scorecardMeet a millennial mom with $77,000 in student debt who's struggling to afford groceries while caring for her son with autism
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Meet a millennial mom with $77,000 in student debt who's struggling to afford groceries while caring for her son with autism

Jason Lalljee   

Meet a millennial mom with $77,000 in student debt who's struggling to afford groceries while caring for her son with autism
PolicyPolicy4 min read
  • Linda Vick owes $77,000 in student debt, $7,000 more than when she graduated from college in 2011.
  • Much of that is due to interest, despite ten years of payments.

Linda Vick, 39, has had difficulty balancing work and raising her five-year-old son, who has autism, over the past few years.

"The reason I only work part-time is because we can't get childcare," she told Insider. "There's no after school programs… there's not a list of babysitters here who know how to work with special needs kids, if there is an after-school program, it's like a 6-month wait list."

Vick was laid off from her job as a mail clerk at Boston College this summer, where her husband currently works in housekeeping. Even when she was still employed, Vick's family faced a catch-22: Working meant that she wasn't around to take care of her son, and not working meant that she couldn't afford to provide him the specialized care that he needed. Her husband, Jeffrey, works full time.

Of her son's autism, Vick said, "He's not high functioning so he does require a lot of assistance. He goes to school during the day, so he gets on the bus at 8:30 and gets home at 3:30, and I have to get off work in time for him to be home."

But her family's problems shifted since she lost her job last month.

"I have to cancel all my son's activities like adaptive gymnastics, and any other programs he's in that we have to pay for," she said. "Also grocery shopping is a struggle with one income."

Compounding her family's problems is Vick's $77,000 in student loans, an amount that Insider verified via documents. When Vick graduated from the University of Phoenix in 2011 with a degree in business she owed nearly $70,000, and she's struggled to make payments on her interest over the years to offset the rising balance. Her husband makes about $32,000 a year in net pay, which Insider verified via paystubs, and Vick receives about $800 a month in unemployment.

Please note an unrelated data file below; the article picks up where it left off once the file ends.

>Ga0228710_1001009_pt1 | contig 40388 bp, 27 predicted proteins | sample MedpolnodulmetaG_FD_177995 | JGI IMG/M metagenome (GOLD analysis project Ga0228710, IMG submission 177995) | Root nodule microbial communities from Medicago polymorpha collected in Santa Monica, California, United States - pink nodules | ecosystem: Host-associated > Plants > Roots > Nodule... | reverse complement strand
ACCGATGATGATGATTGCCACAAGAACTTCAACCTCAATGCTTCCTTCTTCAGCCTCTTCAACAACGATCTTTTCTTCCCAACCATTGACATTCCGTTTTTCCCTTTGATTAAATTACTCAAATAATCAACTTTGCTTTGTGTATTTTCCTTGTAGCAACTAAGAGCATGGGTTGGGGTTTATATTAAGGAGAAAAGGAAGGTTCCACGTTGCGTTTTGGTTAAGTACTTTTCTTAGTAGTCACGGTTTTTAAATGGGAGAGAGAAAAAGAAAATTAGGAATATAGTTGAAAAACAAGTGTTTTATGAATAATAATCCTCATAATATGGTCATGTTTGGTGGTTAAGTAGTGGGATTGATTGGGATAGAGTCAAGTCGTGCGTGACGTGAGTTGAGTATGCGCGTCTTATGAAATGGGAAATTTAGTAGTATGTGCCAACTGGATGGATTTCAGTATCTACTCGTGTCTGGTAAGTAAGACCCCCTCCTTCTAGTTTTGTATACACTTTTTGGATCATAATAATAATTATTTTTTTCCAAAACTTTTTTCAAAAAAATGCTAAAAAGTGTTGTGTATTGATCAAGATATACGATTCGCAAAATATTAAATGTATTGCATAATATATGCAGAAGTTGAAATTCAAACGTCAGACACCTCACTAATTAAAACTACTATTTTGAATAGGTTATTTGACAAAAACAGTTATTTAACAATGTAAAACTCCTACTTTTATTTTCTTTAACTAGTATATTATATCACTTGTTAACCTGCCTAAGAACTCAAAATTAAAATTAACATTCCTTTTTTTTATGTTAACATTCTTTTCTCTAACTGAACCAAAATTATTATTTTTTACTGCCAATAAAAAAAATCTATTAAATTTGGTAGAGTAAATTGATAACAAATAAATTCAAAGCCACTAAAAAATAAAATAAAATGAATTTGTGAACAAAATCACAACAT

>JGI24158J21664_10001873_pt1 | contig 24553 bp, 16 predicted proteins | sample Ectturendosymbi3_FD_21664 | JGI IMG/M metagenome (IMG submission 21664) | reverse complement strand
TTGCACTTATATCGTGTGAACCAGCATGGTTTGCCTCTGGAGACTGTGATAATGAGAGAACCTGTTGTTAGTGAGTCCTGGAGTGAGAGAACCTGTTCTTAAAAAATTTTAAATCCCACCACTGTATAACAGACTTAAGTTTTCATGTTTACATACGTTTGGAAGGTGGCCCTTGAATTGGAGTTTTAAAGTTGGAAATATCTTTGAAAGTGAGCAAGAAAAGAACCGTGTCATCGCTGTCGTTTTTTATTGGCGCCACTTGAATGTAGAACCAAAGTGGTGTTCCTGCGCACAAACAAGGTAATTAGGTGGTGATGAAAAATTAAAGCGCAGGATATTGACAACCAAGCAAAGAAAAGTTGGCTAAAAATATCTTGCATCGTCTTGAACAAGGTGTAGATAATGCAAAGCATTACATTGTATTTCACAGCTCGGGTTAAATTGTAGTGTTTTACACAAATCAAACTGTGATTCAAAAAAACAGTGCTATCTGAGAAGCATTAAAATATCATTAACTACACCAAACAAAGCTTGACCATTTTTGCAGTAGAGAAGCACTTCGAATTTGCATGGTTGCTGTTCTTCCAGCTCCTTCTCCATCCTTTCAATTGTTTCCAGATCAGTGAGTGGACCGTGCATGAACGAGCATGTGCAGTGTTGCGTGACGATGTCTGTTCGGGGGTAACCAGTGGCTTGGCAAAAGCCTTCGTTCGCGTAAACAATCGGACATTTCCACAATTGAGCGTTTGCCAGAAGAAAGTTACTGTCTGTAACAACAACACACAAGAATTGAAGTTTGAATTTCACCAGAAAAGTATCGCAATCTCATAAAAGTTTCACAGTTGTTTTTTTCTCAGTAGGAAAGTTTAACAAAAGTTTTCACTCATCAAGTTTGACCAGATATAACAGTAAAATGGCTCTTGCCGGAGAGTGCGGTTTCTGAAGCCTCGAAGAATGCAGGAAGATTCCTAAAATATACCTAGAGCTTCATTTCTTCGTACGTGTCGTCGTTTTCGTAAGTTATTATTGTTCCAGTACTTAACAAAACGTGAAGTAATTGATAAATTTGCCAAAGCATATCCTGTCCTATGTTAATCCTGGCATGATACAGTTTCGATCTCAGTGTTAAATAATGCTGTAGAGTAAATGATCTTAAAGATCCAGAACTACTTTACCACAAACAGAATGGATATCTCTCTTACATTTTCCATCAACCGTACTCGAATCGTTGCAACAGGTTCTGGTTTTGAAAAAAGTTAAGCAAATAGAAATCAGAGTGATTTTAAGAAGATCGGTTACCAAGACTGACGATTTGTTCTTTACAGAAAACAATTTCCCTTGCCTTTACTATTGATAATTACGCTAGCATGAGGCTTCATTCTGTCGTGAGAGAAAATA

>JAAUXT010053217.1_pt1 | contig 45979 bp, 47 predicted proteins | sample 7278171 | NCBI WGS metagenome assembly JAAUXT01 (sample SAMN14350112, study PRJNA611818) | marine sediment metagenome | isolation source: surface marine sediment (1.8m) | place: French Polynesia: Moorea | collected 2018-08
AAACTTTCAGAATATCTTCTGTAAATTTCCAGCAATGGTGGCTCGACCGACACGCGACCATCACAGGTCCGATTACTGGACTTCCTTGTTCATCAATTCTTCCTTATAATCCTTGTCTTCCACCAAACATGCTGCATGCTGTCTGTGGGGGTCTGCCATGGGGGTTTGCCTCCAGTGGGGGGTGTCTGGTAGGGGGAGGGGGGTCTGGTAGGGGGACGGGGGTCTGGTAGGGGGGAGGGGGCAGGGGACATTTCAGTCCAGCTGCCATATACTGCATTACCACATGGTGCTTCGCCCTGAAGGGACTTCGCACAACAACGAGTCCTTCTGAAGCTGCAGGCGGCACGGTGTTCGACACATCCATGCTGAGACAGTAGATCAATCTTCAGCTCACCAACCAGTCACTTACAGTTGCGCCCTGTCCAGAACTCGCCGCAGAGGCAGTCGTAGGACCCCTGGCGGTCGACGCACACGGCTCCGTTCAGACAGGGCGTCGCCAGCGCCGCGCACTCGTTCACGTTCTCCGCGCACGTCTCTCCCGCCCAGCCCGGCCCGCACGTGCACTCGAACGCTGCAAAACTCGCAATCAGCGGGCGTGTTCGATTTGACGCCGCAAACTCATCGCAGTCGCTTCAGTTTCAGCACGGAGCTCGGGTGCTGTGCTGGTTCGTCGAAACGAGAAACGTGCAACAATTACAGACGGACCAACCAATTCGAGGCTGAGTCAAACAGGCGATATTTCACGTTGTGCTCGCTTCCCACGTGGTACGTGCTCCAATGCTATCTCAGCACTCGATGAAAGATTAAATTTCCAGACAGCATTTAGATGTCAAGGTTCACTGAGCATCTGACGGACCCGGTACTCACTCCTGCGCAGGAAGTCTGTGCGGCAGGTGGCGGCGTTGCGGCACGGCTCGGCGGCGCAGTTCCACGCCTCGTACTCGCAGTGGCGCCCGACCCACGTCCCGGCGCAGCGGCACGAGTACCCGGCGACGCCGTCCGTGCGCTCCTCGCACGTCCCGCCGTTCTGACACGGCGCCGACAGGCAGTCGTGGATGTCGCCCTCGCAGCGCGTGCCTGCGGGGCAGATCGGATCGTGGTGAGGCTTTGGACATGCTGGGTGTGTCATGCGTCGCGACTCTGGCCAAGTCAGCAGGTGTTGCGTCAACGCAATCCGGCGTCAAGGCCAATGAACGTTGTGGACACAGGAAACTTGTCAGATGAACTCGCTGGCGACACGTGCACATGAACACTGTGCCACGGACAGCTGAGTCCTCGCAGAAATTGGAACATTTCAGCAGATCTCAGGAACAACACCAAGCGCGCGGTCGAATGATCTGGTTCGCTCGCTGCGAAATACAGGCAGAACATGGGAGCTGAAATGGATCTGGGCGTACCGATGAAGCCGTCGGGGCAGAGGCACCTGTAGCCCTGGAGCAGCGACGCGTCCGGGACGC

In April, President Biden announced $7 billion in student loan relief for 350,000 student loan borrowers with a total and permanent disability, but Vick said that relief should also extend to the caretakers of people with disabilities.

"We can't buy a house because of the debt I owe," she said, adding that her son "would need a backyard that's fenced in to play outside, because he's a flight risk. It's financially holding us back from being a good family — I can't buy a house, I can't get a loan, I can't go for a master's degree when he's older... it's ruining me from furthering my life if I want to."

'We make enough to survive and pay bills and that's it'

Vick is not alone as a University of Phoenix graduate saddled with debt years after finishing school. For-profit institutions like Phoenix have been criticized for decades over allegations of misleading students about future earning potential, engaging in aggressive recruitment tactics, and pushing many to take on student debt when it was not the best option for them.

A few years ago, Vick applied for an income-based repayment plan, which is theoretically tailored to what a debtor can afford to pay based on their income, a system that often doesn't work out practically.

"They want you to basically pay a month's worth of pay in a month, and that was out of the question, so I had to keep doing deferment," she said. "We make enough to survive and pay bills and that's it."

Vick worked at a corporate job for years after graduating, thinking that a degree in business would propel her through the ranks of her industry. (Vick declined to disclose what company she worked at.) She said that she eventually left her job because she didn't agree with the business practices of her employer, and ended up working at the post office, where she stayed until she had her son in 2017. She and her husband later started a vape business, which was shut down after Massachusetts placed a temporary ban on the sale of vaping products in 2019.

Vick and her husband filed for bankruptcy in 2019, which her school loans weren't a part of. It's possible to discharge student loans as a part of bankruptcy, but difficult.

"A lawyer to help you file bankruptcy for school loans is super expensive," Vick said. "If I could afford a lawyer, I'd pay my school loans."

And taking care of her son became a full-time job: he was diagnosed with autism when he was nearly 2-years-old, and Vick said everything changed for her after that. Doctors told her that he needed in-home services, group therapy, and specialist care, which ate up a lot of her family's time.

"Me and my husband had to switch off at the store because one of us had to be with him, and once you tell a daycare that your kid has autism they don't want to accept him because it's too much," she said. "My husband and I never saw each other... I would work during the day at the store and my husband would go in at night."

Vick said that the time and money-intensive role of being a parent to a child with a disability makes contending with her student debt unfeasible — and should make her eligible for some sort of relief.

"They have a program where they forgive people with disabilities, but not their parents," she said. "Their parents need to be able to take care of them."